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Monday
Sep082014

ICYMI: Our Social Media Posts This Week -- Sept. 7 - 13, 2014

Below is a review of the posts (on Facebook, LinkedIn, and Twitter) from the past week.  You can check out the full posts by clicking on the links.

The post on Sunday 9/7/14 reminded us that even with no return to work date, the FMLA still governs.  A federal court recently ruled that an employee did not forfeit her right to an FMLA leave when she did not provide an anticipated return date. In early 2011, the employee advised the employer, a residential nursing care facility, that she needed time off to take care of her daughter. The leave was approved but the employee did not ever provide a return date. The daughter’s doctor told the employer care would be required through at least July 2011 so the employer assumed the employee would not return within her approved FMLA leave and hired a replacement. At the end of the FMLA leave, the employee did return but was told there was no job. She sued. The court found in favor of the employee on many bases (which are detailed in the post), including that since the daughter’s condition was changeable, the leave was deemed “unforeseeable” and she did not have to provide an anticipated return date.

TAKEAWAY: The FMLA and its interpretive regulations have many intricate parts that can trip up an employer – it is best to check with an employment law attorney and make sure to do it right BEFORE a court tells you otherwise.

The post on Monday 9/8/14 was about the intersection of obligations under the FMLA and ADA.  Why should you care? Well, Princeton Healthcare paid $1.35M to settle a discrimination suit with the EEOC. In the suit, the EEOC alleged that the employer’s fixed leave policy did not consider leave as a reasonable accommodation in violation of the ADA, but merely tracked the FMLA instead. In addition to the whopping monetary settlement, the employer is prohibited from having a blanket policy that limits the amount of leave time an employee covered by the ADA may take and must engage in an interactive process with covered employees (including employees with a disability related to pregnancy) when deciding how much leave is needed. Also the employer cannot require employees returning from disability leave to present a fitness for duty certification stating that they are able to return to work without any restrictions and will not subject employees to progressive discipline for ADA-related absences, and will provide training on the ADA to its workforce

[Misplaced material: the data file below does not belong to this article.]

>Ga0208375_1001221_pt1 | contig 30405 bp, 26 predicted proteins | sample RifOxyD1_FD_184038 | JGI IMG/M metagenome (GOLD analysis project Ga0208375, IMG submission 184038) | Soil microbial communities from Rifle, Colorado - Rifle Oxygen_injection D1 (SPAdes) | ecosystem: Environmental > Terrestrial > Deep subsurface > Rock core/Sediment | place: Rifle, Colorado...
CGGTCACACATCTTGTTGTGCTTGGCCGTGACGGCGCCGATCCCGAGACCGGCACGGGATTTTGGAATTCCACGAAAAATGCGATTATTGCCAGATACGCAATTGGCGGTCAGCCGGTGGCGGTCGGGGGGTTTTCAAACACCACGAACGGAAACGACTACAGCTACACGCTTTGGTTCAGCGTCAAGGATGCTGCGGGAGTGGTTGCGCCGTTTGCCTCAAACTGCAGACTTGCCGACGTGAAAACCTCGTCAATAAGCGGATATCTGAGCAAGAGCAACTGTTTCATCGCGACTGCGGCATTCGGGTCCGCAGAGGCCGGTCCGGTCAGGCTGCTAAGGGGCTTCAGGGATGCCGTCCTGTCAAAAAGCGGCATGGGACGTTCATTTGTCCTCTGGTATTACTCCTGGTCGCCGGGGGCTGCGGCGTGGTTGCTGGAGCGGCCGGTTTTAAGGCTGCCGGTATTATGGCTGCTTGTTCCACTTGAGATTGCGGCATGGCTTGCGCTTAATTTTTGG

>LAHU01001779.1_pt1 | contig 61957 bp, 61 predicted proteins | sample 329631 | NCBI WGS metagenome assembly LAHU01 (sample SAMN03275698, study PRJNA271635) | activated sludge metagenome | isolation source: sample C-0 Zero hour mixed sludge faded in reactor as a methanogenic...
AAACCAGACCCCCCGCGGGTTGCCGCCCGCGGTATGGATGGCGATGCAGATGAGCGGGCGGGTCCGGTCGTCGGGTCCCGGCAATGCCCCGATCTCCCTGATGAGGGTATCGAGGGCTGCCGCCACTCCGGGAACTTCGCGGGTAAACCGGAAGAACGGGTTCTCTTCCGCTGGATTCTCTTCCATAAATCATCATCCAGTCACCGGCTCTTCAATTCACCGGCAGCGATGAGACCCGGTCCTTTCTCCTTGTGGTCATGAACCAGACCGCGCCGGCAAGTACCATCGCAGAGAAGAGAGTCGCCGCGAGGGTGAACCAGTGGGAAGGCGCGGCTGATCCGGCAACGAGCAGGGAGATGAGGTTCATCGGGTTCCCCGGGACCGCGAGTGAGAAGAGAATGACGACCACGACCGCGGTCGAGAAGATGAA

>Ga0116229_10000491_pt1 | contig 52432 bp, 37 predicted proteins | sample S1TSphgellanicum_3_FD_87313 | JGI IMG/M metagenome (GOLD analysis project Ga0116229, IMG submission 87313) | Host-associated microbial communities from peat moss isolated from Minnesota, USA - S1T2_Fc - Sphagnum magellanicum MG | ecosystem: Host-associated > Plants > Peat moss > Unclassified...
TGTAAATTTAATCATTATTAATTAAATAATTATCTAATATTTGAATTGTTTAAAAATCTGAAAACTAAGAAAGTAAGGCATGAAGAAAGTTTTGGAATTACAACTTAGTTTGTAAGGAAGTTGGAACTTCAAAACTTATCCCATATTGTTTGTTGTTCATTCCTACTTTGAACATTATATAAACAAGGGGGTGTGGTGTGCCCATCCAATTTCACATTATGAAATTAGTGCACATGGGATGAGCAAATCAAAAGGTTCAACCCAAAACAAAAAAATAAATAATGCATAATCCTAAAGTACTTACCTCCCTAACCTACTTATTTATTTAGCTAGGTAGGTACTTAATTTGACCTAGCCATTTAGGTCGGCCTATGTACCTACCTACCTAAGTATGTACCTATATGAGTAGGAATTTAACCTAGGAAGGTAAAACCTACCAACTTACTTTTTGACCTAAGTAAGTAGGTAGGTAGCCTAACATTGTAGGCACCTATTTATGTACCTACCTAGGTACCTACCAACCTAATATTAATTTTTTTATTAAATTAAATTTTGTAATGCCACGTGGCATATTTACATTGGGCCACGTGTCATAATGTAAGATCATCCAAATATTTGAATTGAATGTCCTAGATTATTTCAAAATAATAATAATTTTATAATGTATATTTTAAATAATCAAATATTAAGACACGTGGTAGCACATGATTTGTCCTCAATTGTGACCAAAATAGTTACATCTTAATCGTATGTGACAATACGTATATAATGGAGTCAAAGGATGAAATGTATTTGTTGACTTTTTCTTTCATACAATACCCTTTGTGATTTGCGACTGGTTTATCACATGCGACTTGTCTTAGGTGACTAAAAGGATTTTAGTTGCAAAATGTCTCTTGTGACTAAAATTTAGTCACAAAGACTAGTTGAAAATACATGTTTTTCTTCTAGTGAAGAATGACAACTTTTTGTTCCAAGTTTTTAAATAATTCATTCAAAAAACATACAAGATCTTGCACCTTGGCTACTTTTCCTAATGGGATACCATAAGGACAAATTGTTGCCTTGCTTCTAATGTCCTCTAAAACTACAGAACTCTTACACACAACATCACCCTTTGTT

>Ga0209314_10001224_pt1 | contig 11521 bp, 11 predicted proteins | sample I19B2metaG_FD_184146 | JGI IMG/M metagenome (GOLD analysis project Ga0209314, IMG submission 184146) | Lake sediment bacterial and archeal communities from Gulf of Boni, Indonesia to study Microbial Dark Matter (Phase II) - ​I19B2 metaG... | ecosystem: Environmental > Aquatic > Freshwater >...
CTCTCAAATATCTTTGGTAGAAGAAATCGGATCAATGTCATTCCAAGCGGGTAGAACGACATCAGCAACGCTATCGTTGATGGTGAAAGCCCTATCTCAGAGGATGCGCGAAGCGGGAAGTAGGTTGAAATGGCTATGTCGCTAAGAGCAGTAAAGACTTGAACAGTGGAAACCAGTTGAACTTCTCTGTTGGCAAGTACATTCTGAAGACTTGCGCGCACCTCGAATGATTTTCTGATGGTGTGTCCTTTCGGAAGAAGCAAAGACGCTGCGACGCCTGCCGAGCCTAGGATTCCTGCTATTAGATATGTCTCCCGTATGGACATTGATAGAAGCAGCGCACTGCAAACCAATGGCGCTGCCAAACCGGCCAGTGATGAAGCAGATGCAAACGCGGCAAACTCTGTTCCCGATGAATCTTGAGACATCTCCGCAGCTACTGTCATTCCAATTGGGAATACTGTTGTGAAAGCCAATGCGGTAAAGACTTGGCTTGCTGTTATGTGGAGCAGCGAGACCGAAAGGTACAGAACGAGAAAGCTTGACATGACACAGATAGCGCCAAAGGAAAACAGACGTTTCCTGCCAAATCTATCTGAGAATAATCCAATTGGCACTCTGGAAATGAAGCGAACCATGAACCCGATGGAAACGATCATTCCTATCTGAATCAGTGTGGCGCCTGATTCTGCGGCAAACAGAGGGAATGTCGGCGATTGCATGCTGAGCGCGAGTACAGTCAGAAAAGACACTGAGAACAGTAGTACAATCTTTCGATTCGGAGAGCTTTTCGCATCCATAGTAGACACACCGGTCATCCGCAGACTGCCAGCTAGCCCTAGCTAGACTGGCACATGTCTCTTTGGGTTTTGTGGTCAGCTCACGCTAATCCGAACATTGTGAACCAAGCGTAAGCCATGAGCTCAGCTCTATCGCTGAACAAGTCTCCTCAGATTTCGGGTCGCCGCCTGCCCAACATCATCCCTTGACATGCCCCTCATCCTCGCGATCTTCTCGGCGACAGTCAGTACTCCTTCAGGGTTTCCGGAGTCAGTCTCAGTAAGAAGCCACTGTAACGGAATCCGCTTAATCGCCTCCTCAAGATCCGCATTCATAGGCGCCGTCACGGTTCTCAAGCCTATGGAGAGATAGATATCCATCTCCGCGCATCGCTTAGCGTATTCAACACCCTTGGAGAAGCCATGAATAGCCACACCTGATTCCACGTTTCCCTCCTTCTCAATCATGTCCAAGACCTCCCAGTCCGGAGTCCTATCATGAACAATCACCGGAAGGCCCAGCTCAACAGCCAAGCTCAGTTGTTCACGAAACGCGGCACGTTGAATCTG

TAKEAWAY: If there is an issue under either the FMLA or ADA, an employer should automatically also consider its potential obligations under the other statute. Do this before the molehill becomes a legal mountain.

Tuesday 9/9/14’s post was about having in place a Will and other documents to protect your loved ones. If you don’t, your wishes (while you are alive or after you die) may not be respected but instead the state’s laws may govern.  

TAKEAWAY: While you can, make sure you have the right legal documents in place to tell doctors and your loved ones what you want to happen if you fall terminally ill or when you die.

On Wednesday 9/10/14 the post provided a 6-step plan to deal with problem employees.  Don’t laugh – every employer has or will have a problem employee.  The question is what to do about that person. The first few steps in this post are to ask yourself if you’ve given the employee a fair chance, seek support/guidance from HR, and prepare a performance improvement plan to give to the employee at a meeting. The other 3 steps are in the post.